A lung disease that involves a restrictive spirometry pattern (RSP) due to exposure to hazardous materials is putting construction workers at risk. A study published by the American Journal of Industrial Medicine found that this condition is putting workers at a significantly increased risk of developing occupational lung disease.
The restriction comes about when the lungs become stiff after inhaling dust over time, which causes scarring that reduces the person’s ability to breathe in, as reported in an article on Duke University’s School of Medicine’s website.
The researchers discovered that 28.6% of 18,145 participating construction workers developed RSP. Results showed those with RSP were at an increased risk of all-cause death, and death from cardiovascular disease, respiratory disease, and lung cancer.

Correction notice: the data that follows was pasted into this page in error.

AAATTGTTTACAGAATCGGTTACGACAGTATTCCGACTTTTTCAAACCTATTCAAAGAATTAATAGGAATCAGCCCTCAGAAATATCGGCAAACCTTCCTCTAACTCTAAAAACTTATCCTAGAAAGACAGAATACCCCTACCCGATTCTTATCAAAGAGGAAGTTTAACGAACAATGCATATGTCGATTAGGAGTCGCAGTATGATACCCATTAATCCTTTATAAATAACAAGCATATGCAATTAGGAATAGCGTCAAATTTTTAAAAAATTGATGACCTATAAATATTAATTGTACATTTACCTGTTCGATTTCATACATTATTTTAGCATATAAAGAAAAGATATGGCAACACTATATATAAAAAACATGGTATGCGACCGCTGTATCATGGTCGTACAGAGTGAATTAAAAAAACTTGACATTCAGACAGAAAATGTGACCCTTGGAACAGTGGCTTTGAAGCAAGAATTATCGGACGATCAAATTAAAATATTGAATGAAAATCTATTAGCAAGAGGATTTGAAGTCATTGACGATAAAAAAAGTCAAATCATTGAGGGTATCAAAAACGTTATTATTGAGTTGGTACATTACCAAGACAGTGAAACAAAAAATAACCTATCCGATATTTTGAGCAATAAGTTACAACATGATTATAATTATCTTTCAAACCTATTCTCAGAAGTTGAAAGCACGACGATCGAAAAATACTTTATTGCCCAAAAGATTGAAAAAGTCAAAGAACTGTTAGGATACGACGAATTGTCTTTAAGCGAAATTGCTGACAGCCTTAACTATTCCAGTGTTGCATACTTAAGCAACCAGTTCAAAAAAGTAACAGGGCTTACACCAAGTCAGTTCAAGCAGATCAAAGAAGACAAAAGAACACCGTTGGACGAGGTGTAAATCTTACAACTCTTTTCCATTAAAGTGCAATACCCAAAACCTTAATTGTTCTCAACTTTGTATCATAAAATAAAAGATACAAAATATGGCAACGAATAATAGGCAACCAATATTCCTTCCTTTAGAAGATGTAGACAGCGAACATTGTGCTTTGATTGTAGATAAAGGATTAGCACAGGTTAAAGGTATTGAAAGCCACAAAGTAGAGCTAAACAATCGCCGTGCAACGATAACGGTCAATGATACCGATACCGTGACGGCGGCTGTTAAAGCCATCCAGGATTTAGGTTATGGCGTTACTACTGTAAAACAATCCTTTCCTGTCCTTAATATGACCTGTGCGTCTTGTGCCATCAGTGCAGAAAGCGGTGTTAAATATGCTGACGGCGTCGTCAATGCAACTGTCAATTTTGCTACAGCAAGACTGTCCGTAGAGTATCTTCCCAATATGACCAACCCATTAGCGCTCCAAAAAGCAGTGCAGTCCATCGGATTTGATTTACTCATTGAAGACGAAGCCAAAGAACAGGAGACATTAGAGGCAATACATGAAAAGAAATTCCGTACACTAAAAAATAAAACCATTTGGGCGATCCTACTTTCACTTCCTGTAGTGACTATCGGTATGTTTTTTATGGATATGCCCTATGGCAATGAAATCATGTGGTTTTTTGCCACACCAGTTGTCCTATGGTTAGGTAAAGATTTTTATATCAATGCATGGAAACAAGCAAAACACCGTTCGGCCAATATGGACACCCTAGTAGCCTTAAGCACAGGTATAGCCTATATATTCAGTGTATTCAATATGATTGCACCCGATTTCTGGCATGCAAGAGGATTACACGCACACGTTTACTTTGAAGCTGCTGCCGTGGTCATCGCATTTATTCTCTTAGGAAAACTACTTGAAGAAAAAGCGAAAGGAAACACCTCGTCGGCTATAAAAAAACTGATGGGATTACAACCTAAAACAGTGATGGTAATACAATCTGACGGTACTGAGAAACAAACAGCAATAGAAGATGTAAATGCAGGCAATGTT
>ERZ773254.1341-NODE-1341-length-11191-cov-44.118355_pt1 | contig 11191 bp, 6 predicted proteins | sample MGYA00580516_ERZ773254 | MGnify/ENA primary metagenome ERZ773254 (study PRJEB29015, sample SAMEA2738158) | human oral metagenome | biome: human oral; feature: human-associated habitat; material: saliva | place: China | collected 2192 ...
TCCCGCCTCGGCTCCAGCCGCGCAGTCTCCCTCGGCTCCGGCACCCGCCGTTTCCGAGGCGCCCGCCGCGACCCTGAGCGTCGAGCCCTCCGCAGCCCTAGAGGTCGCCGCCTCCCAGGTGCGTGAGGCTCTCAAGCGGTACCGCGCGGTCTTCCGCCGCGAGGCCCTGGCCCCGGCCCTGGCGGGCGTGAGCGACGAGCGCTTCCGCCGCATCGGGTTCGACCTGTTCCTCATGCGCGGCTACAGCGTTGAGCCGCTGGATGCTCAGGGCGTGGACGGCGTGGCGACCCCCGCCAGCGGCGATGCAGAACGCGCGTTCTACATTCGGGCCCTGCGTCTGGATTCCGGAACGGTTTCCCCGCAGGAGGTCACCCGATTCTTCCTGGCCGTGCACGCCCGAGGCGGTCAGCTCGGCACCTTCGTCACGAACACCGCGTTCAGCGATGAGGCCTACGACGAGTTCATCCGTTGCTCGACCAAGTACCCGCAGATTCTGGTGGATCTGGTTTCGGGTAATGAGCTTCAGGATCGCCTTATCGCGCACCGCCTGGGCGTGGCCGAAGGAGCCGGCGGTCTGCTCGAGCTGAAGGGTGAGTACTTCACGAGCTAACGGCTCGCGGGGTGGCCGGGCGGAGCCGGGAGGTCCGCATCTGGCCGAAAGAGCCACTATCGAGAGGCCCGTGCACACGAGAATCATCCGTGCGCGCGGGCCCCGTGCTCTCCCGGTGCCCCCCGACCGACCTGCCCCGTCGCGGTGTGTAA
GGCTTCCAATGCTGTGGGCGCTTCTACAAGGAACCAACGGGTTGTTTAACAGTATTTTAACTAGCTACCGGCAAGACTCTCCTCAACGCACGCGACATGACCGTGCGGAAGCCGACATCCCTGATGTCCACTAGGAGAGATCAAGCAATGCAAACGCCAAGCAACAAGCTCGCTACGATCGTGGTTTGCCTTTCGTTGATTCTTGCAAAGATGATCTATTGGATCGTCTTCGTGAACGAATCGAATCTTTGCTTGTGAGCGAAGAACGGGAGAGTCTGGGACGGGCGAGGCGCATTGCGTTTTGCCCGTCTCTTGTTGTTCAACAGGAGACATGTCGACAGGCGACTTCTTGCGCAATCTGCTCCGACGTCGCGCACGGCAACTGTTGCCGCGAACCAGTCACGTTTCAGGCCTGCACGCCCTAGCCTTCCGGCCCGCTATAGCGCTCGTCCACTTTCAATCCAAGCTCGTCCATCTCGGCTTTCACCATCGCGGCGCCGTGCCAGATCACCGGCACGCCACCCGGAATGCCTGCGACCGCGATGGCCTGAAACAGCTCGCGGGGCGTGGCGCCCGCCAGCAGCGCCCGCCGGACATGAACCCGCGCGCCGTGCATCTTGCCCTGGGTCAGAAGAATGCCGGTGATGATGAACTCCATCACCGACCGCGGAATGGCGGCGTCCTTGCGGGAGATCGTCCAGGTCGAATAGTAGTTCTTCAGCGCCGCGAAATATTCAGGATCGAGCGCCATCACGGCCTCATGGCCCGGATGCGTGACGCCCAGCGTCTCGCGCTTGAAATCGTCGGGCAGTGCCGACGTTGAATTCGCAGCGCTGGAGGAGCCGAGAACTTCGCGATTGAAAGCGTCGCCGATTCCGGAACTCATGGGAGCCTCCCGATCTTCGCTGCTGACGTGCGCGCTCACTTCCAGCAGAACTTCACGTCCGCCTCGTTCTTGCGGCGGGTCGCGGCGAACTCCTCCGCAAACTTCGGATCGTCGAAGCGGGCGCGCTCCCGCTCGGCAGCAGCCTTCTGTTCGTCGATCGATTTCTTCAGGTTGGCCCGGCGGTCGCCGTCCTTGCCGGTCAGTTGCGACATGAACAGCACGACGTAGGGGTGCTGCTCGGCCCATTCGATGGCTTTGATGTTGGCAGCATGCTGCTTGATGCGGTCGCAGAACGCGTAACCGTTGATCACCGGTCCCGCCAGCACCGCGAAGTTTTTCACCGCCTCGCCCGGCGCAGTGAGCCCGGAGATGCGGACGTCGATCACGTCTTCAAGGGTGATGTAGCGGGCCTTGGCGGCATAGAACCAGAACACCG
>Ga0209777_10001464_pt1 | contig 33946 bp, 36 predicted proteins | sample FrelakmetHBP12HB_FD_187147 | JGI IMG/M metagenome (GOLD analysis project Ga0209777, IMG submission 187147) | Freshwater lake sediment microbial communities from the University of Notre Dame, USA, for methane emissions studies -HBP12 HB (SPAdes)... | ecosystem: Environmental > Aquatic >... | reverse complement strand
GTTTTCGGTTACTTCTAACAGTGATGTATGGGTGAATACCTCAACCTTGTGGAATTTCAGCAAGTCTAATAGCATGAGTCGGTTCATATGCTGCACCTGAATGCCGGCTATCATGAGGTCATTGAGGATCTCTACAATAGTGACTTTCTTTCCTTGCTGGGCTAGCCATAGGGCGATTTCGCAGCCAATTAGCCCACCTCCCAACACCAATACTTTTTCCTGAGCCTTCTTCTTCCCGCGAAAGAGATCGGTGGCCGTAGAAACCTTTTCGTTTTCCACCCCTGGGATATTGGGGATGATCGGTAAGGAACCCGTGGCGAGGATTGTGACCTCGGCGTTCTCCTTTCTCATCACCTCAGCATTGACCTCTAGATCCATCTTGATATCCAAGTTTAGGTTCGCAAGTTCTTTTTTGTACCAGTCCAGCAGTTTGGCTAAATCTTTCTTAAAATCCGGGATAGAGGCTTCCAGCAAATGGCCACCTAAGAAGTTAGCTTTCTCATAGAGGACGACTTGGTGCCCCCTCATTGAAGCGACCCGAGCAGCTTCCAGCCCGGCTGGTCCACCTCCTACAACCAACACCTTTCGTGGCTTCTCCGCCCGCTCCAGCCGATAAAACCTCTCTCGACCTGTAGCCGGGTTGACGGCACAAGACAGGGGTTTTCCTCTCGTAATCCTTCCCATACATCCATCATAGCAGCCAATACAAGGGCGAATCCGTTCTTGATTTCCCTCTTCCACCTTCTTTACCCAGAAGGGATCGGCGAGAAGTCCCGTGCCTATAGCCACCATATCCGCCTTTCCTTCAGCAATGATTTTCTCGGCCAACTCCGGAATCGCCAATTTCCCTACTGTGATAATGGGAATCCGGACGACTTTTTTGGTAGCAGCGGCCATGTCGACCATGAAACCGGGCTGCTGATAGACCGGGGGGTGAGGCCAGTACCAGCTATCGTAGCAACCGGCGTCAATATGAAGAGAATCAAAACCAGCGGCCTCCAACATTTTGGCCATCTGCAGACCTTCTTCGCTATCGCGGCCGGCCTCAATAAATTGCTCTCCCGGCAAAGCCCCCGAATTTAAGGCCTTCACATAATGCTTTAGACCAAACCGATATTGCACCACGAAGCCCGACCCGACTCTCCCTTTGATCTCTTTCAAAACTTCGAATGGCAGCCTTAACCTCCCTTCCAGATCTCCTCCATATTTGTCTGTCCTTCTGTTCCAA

Workers were classified into 16 different construction trade groups. Asbestos workers had the highest prevalence of RSP at 35.3%, followed by teamsters, which are truck drivers, at 32.9%, and boilermakers ranked third with a prevalence of 31.2%. Plumbers, steamfitters, and pipefitters ranked fifth at 29.0%, and electricians ranked seventh at 28.4%.
“This is not just a disease of the lung that causes adverse effects,” said John Dement, PhD, professor emeritus in Duke’s Occupational & Environmental Medicine Division in the Department of Family Medicine and Community Health, in a statement. “People are actually at increased risk of mortality because of this lung disease.
Read the full article here.